In elementary school, cafeterias were divided by 10-year-old friend groups and allergies. There was always a group of people sitting at a table with a sign on it reading “peanut free,” accompanied by an image of a peanut with a large X over it. However, as students grew older, we grew more capable of managing the consumption of peanuts around those who have allergies. If you have a friend with a peanut allergy, you won’t eat peanut butter around them, you won’t force-feed them peanut butter, and you won’t share utensils with them that are contaminated by peanut butter. Yet it seems Colorado College would like us to travel back, past the peanut-free tables, and eliminate peanut butter jars.
Rastall has altogether recently gotten rid of peanut butter. All that exists now is jelly, Nutella, and sunflower seed butter. If you would like peanut butter, you must ask an employee, and they will hand you an individually packed nugget of Skippy. While I understand it is important to make sure that every student can eat safely in Rastall, I find it to be rather absurd that they have gotten rid of peanut butter. I believe there are many other possible solutions to ensuring that every student has a safe eating experience.
To begin, I wanted to make sure I was not being completely unreasonable. I asked a few students who have peanut allergies if they ever had issues with peanut butter in Rastall. Sophomore Ebba Green said, “I didn’t even know they had peanut butter in Rastall until second block of this year. After that, I just did not go and eat the peanut butter.” Allie Thuet, another sophomore, said, “I have never felt victimized by the peanut butter in Rastall. I sit with my friends, and they eat it all the time. It has never been an issue.” It’s important to note that other students could have a more severe allergy than one of these two students, but they both make noteworthy points that apply to any student with an allergy. Green did not even notice the peanut butter. It is towards the side of Rastall and easy to avoid. Additionally, Thuet stated that her friends eat peanut butter around her all the time. Rastall did not completely eliminate peanut butter. One can still consume it if they request it, and I imagine that some of their dishes contain peanut contamination. So, as Thuet does, a student must still actively avoid coming in contact with peanut butter.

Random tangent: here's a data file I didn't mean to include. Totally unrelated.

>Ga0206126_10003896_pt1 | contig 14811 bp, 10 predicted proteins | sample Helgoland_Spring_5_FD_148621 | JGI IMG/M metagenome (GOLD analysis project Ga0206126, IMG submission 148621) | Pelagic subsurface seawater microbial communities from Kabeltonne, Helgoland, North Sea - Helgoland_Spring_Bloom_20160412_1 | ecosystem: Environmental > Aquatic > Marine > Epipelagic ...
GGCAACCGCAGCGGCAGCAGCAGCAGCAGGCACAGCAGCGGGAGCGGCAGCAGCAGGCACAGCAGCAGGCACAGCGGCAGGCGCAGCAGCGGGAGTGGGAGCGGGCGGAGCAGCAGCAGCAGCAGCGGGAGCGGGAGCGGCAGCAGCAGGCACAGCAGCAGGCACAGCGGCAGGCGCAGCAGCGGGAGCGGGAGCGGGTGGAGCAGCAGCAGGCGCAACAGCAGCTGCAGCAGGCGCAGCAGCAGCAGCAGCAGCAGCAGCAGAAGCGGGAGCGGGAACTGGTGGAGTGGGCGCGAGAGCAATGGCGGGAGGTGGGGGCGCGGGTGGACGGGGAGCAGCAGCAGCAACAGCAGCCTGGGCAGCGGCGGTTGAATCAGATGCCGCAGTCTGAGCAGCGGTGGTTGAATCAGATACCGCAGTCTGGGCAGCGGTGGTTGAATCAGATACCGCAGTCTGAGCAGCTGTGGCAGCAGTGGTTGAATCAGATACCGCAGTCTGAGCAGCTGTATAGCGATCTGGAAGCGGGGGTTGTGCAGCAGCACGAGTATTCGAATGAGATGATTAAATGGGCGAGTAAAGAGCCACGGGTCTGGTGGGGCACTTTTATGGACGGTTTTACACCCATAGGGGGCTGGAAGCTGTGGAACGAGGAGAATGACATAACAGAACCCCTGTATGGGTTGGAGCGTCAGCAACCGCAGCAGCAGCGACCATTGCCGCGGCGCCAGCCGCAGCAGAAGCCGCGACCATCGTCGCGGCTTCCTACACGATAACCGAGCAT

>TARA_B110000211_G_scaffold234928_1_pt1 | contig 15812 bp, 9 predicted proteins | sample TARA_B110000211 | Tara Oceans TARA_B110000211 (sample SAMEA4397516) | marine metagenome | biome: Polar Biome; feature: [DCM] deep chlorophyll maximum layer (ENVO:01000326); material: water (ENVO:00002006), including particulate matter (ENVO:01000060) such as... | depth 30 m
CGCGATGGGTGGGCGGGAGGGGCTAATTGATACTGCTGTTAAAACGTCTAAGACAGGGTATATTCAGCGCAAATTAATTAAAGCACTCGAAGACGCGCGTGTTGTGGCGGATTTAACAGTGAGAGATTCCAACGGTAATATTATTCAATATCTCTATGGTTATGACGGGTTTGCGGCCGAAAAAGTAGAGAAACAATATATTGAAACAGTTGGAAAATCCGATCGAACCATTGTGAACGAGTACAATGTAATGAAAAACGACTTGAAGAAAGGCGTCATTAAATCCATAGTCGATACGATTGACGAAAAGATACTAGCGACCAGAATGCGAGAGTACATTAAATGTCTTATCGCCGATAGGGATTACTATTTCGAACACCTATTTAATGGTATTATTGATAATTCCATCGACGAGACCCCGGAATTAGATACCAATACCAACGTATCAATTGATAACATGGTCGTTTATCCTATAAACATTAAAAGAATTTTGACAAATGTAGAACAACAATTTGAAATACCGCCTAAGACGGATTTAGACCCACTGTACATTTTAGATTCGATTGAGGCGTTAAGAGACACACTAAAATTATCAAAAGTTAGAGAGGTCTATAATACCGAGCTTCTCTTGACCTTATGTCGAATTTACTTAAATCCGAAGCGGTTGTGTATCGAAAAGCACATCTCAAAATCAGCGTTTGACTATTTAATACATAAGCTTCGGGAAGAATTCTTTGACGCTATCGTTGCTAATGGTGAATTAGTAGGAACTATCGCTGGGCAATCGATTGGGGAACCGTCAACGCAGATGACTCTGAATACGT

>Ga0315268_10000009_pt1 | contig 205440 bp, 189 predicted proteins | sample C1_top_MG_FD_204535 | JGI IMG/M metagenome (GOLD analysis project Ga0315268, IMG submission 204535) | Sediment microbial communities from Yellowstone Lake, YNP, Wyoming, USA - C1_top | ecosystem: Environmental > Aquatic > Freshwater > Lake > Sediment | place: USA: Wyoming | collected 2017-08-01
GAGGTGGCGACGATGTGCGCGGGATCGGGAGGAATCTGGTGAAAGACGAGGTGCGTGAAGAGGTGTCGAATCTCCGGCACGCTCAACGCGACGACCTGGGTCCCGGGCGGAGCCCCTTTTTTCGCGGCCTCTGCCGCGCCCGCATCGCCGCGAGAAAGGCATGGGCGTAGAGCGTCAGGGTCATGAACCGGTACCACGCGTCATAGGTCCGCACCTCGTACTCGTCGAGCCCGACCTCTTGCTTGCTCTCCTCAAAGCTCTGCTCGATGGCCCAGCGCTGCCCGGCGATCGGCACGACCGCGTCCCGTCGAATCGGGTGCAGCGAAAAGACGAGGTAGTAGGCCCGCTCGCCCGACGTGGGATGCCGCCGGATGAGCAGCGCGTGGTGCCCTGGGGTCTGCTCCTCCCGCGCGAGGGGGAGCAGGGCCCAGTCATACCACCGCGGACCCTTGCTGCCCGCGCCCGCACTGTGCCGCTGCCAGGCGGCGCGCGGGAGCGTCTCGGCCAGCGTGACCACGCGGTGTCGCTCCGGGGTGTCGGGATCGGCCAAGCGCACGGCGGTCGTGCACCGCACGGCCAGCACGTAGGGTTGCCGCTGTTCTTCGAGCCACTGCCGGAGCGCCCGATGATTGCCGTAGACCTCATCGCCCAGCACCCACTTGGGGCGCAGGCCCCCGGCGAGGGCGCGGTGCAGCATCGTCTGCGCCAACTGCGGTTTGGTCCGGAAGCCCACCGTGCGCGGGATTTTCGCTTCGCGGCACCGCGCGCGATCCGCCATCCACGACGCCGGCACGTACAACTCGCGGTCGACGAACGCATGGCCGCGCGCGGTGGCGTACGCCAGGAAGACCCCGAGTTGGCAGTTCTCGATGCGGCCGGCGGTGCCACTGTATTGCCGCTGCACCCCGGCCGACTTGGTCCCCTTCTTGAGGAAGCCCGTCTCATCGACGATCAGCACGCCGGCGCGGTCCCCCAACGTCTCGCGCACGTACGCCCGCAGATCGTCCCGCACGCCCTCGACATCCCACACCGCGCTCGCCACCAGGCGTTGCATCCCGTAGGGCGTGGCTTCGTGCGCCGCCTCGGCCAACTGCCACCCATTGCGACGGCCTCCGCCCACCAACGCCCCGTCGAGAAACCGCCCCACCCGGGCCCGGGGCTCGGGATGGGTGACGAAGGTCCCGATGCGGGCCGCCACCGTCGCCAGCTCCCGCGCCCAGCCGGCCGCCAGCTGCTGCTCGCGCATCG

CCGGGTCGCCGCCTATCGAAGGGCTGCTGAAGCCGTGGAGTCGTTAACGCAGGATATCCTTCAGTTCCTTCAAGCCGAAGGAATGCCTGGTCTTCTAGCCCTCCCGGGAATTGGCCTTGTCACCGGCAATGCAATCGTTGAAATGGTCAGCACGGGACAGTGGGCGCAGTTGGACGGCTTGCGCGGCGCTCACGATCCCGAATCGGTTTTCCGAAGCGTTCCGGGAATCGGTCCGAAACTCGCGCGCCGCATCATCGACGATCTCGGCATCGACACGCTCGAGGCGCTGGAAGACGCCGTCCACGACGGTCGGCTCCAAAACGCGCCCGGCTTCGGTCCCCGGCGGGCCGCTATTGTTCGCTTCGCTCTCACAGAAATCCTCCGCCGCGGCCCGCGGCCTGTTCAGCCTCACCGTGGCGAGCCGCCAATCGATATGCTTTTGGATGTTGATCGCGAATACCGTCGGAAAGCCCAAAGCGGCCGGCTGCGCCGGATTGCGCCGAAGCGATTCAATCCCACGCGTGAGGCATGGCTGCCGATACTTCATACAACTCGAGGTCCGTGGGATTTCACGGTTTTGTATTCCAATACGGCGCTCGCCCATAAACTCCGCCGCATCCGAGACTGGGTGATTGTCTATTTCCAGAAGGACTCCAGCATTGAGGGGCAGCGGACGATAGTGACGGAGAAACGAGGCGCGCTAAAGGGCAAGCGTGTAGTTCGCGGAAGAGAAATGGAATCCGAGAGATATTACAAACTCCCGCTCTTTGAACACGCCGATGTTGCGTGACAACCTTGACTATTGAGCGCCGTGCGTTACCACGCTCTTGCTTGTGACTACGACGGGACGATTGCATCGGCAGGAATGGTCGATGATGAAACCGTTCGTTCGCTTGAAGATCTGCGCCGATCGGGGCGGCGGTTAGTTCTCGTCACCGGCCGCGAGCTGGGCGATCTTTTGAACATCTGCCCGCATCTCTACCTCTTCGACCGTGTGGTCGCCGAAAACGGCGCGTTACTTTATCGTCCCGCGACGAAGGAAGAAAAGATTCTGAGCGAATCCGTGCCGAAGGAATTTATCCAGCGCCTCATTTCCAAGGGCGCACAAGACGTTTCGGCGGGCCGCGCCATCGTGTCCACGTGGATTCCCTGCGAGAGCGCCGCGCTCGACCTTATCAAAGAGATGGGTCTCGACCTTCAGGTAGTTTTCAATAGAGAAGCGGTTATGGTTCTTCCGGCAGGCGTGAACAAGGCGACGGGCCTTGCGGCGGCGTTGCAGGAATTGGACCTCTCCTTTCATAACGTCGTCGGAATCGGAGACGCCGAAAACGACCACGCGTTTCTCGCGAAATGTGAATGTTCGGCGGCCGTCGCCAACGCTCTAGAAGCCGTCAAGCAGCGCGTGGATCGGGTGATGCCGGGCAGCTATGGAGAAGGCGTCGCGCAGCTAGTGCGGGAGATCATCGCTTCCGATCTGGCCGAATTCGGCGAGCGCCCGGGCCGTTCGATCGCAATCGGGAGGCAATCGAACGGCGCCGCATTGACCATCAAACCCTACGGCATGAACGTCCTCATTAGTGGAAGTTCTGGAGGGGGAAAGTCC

On top of that, I believe that making the peanut butter accessible in small containers may make a student with an allergy less likely to see that a fellow student is consuming peanut butter.
There are a number of other possible solutions to the peanut butter problems. We could return to elementary school times when peanut-free tables existed and create a few peanut-free tables/zones in Rastall. Or, perhaps, peanut butter could be held in squeezable bottles, so that silverware contamination is not an issue at all. Additionally, peanut butter could be limited to a countertop that is more secluded than where it used to reside: a table by the fountain drinks which just holds peanut butter, while the other butters and jellies, not containing peanuts, remain where they currently are. This would ensure that a student with an allergy would only come in contact with peanut butter if they actively seek it out.
I love peanut butter. I would say it makes up a large part of my diet, so I am very adamant about getting the easy access to peanut butter back. And I honestly do not believe that Rastall’s current solution really aids anyone. Those with allergies can still easily come in contact with it, and it makes those who like peanut butter sad. At the end of the day, Rastall needs to reevaluate their current peanut butter solution, and I would be happy to help them.